Sociolinguistic Extension of the ORD Corpus of Russian Everyday Speech

  • Natalia Bogdanova-Beglarian
  • Tatiana SherstinovaEmail author
  • Olga Blinova
  • Olga Ermolova
  • Ekaterina Baeva
  • Gregory Martynenko
  • Anastasia Ryko
Conference paper
Part of the Lecture Notes in Computer Science book series (LNCS, volume 9811)


The ORD corpus is one of the largest resources of contemporary spoken Russian. By 2014, its collection numbered about 400 h of recordings made by a group of 40 respondents (20 men and 20 women, of different ages and professions), who volunteered to spend a whole day with a switched-on voice recorder, recording all their verbal communication. The corpus presents the unique linguistic material recorded in natural communicative situations, allowing spoken Russian and the everyday discourse to be studied in many aspects. However, the original sample of respondents was not sufficient enough to study a sociolinguistic variation of speech. Thus, it was decided to launch a large project aiming at the ORD sociolinguistic extension, which was supported by the Russian Science Foundation. The paper describes the general principles for the sociolinguistic extension of the corpus. It defines social groups which should be presented in the corpus in adequate numbers, sets criteria for selecting participants, describes the “recorder’s kit” for the respondents and involves the adaptation principles of the ORD annotation and structure. Now, the ORD collection exceeds 1200 h of recordings, presenting speech of 127 respondents and hundreds of their interlocutors. 2450 macro episodes of everyday spoken communication have been already annotated, and the speech transcripts add up to 1 mln words.


Speech corpus Everyday spoken Russian Oral communication Sociolinguistics Social groupings Sociolects Speech variation 



The research is supported by the Russian Science Foundation, project # 14-18-02070 “Everyday Russian Language in Different Social Groups”.


  1. 1.
    Kendall, T.: Corpora from a sociolinguistic perspective. In: Corpus Studies: Future Directions, Special Iss. of Revista Brasileira de Linguística Aplicada, vol. 11(2), pp. 361–389 (2011)Google Scholar
  2. 2.
    Baker, P.: Sociolinguistics and Corpus Linguistics. Edinburgh University Press, Edinburgh (2010)Google Scholar
  3. 3.
    Romaine, S.: Corpus linguistics and sociolinguistics. In: Lüdeling, A., Kytö, M. (eds.) Corpus Linguistics: An International Handbook, vol. 1, pp. 96–111. Mouton de Gruyter, Berlin-New York (2008)Google Scholar
  4. 4.
    Grishina, E.A.: Spoken speech in the Russian national corpus. In: The Russian National Corpus 2003–2005, pp. 94–110. Indrik Publ., Moscow (2005). (in Russian)Google Scholar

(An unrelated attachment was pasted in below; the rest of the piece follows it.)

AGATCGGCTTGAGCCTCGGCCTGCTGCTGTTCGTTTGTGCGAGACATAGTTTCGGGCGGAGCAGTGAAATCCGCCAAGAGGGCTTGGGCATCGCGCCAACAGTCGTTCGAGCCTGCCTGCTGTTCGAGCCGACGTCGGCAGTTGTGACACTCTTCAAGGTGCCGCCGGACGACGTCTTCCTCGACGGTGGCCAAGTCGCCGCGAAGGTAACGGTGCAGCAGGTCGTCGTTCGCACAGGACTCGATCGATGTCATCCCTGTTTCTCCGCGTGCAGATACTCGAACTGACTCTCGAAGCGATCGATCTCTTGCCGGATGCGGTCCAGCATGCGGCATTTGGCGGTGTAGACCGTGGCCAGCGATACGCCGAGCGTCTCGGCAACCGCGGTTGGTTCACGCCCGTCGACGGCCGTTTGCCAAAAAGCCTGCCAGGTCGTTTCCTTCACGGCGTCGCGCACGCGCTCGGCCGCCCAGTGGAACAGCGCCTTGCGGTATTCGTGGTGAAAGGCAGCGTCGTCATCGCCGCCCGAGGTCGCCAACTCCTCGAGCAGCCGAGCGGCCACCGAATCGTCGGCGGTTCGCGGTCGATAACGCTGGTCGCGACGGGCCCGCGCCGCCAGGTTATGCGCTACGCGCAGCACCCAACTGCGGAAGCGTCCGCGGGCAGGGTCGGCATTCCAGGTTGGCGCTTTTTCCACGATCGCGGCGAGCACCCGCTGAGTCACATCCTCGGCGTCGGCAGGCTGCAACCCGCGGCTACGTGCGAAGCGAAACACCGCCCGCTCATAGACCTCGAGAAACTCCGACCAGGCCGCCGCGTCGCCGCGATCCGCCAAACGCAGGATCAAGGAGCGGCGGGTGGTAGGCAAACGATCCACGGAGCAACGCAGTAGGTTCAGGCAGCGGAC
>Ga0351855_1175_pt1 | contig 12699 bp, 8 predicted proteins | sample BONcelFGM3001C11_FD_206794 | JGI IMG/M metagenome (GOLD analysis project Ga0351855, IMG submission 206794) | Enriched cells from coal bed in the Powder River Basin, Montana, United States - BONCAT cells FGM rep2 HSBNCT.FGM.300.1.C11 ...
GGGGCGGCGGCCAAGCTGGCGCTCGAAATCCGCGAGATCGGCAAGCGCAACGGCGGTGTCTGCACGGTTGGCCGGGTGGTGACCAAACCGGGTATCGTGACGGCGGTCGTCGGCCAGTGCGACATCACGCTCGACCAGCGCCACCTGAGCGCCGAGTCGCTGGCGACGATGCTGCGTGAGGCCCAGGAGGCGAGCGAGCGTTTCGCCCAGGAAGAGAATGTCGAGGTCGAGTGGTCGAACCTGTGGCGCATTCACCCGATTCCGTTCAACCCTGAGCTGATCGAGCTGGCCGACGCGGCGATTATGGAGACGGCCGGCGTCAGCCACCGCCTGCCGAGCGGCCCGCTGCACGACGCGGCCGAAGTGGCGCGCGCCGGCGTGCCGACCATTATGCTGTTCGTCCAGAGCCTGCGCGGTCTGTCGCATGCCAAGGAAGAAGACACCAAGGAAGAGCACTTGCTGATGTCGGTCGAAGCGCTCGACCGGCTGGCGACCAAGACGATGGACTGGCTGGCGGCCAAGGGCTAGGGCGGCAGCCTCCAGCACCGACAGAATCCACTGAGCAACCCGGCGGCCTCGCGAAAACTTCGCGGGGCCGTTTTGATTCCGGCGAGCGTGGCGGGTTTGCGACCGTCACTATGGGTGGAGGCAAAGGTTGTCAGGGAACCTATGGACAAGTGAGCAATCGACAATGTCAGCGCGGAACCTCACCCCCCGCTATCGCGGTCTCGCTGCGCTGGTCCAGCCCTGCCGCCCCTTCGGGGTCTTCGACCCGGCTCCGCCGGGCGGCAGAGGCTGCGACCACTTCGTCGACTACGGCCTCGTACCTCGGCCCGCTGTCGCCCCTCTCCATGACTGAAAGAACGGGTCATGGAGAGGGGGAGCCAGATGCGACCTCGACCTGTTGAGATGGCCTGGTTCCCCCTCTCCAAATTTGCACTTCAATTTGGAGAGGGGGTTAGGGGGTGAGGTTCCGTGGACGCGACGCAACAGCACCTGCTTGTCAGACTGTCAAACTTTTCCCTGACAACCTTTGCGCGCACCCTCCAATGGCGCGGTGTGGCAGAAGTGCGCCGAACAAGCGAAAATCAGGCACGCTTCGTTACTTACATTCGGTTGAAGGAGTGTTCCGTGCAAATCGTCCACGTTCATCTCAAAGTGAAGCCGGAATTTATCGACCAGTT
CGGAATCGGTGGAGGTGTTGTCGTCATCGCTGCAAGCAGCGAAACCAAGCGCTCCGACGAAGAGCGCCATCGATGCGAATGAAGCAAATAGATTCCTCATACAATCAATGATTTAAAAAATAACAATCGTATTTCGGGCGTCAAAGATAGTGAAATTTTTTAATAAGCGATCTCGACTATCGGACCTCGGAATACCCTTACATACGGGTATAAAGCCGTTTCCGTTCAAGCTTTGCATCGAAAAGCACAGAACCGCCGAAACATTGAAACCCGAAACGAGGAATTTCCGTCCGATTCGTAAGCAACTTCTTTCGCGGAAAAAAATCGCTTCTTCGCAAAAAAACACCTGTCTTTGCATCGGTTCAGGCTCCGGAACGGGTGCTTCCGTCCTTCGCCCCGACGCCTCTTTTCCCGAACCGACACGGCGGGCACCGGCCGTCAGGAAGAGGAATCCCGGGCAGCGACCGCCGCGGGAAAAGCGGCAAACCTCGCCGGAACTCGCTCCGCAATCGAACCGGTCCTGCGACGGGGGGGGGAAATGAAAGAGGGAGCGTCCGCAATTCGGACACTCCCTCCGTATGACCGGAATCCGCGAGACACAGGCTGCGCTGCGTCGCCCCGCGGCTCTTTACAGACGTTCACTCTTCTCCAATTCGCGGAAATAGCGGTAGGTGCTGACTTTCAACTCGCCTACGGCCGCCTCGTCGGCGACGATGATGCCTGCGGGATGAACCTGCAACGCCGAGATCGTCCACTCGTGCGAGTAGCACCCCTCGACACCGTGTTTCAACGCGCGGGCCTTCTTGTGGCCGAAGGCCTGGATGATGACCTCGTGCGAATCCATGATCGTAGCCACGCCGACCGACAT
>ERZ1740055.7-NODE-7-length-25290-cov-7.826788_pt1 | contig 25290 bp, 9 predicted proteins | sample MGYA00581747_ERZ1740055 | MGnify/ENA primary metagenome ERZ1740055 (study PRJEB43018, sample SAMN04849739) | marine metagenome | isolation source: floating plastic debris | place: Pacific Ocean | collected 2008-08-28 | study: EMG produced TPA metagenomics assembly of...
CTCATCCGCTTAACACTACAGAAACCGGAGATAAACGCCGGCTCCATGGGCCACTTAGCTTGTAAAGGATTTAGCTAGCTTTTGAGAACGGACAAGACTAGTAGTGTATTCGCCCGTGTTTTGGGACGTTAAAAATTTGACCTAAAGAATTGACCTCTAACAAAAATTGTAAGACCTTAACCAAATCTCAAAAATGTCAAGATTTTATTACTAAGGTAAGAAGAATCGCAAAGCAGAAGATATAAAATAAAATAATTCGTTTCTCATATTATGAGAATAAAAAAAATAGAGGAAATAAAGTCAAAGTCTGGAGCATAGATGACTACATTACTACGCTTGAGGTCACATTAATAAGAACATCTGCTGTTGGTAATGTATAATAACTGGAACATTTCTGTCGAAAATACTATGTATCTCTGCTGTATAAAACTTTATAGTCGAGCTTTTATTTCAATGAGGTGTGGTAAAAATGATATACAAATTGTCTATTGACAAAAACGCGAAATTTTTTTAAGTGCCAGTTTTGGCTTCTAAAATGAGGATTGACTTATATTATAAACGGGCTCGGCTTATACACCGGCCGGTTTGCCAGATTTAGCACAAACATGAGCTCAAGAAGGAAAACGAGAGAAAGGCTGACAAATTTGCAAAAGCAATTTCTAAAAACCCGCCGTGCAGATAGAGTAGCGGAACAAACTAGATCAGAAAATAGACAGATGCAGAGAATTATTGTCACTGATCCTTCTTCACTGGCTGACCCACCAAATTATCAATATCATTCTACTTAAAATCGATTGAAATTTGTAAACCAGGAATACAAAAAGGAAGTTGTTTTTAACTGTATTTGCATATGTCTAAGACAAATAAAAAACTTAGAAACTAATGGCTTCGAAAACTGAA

5. 5.
    Kibrik, A.A., Podlesskaya, V.I. (eds.): Night Dream Stories: a Corpus Study of Spoken Russian Discourse. Languages of Slavic Cultures, Moscow (2009). (in Russian)Google Scholar
  6. 6.
    Asinovsky, A., Bogdanova, N., Rusakova, M., Ryko, A., Stepanova, S., Sherstinova, T.: The ORD speech corpus of Russian everyday communication “One Speaker’s Day”: creation principles and annotation. In: Matoušek, V., Mautner, P. (eds.) TSD 2009. LNCS, vol. 5729, pp. 250–257. Springer, Heidelberg (2009)CrossRefGoogle Scholar
  7. 7.
    Reference Guide for the British National Corpus.
  8. 8.
    Campbell, N.: Speech & expression; the value of a longitudinal corpus. In: LREC 2004, pp. 183–186 (2004)Google Scholar
  9. 9.
    Linguistic Annotator ELAN.
  10. 10.
    Praat: doing phonetics by computer.
  11. 11.
    Bogdanova-Beglarian, N., Martynenko, G., Sherstinova, T.: The “One Day of Speech” corpus: phonetic and syntactic studies of everyday spoken Russian. In: Ronzhin, A., Potapova, R., Fakotakis, N. (eds.) SPECOM 2015. LNCS, vol. 9319, pp. 429–437. Springer, Heidelberg (2015)CrossRefGoogle Scholar
  12. 12.
    Baeva, E.M.: On means of sociolingiustic balancing of a spoken corpus (Based on the ORD corpus). Perm Univ. Herald Russ. Foreign Philol. 4(28), 48–57 (2014). (in Russian)Google Scholar
  13. 13.
    Davis, J.M., Smith, M.: Working in Multi-Professional Contexts: A Practical Guide for Professionals in Children’s Services, p. 82. SAGE Publications Ltd., Los Angeles (2012)Google Scholar
  14. 14.
    Bogdanova-Beglarian, N.V. (ed.): Speech Corpus as the Base for Analysis of Russian Speech. Part 2. Theoretical and practical aspects of analysis, 1. Philological Faculty of St. Petersburg State University, St. Petersburg (2014). (in Russian)Google Scholar
  15. 15.
    Social and demographic portrait of Russia: the result of population census of 2010 by Federal Agency of Urban Statistics. Statistics of Russia, Moscow (2012). (in Russian)Google Scholar
  16. 16.
    Zaslavskaya, T.I.: Social structure of modern Russian society. Soc. Sci. Modernity 2, 5–23 (1997). (in Russian)Google Scholar
  17. 17.
    Sherstinova, T.: The structure of the ORD speech corpus of Russian everyday communication. In: Matoušek, V., Mautner, P. (eds.) TSD 2009. LNCS, vol. 5729, pp. 258–265. Springer, Heidelberg (2009)CrossRefGoogle Scholar
  18. 18.
    Sherstinova, T.: Macro episodes of Russian everyday oral communication: towards pragmatic annotation of the ORD speech corpus. In: Ronzhin, A., Potapova, R., Fakotakis, N. (eds.) SPECOM 2015. LNCS (LNAI), vol. 9319, pp. 268–276. Springer, Heidelberg (2015)CrossRefGoogle Scholar

Copyright information

© Springer International Publishing Switzerland 2016

Authors and Affiliations

  • Natalia Bogdanova-Beglarian
    • 1
  • Tatiana Sherstinova
    • 1
    Email author
  • Olga Blinova
    • 1
  • Olga Ermolova
    • 1
  • Ekaterina Baeva
    • 1
  • Gregory Martynenko
    • 1
  • Anastasia Ryko
    • 1
  1. 1.Saint Petersburg State UniversitySt. PetersburgRussia

Personalised recommendations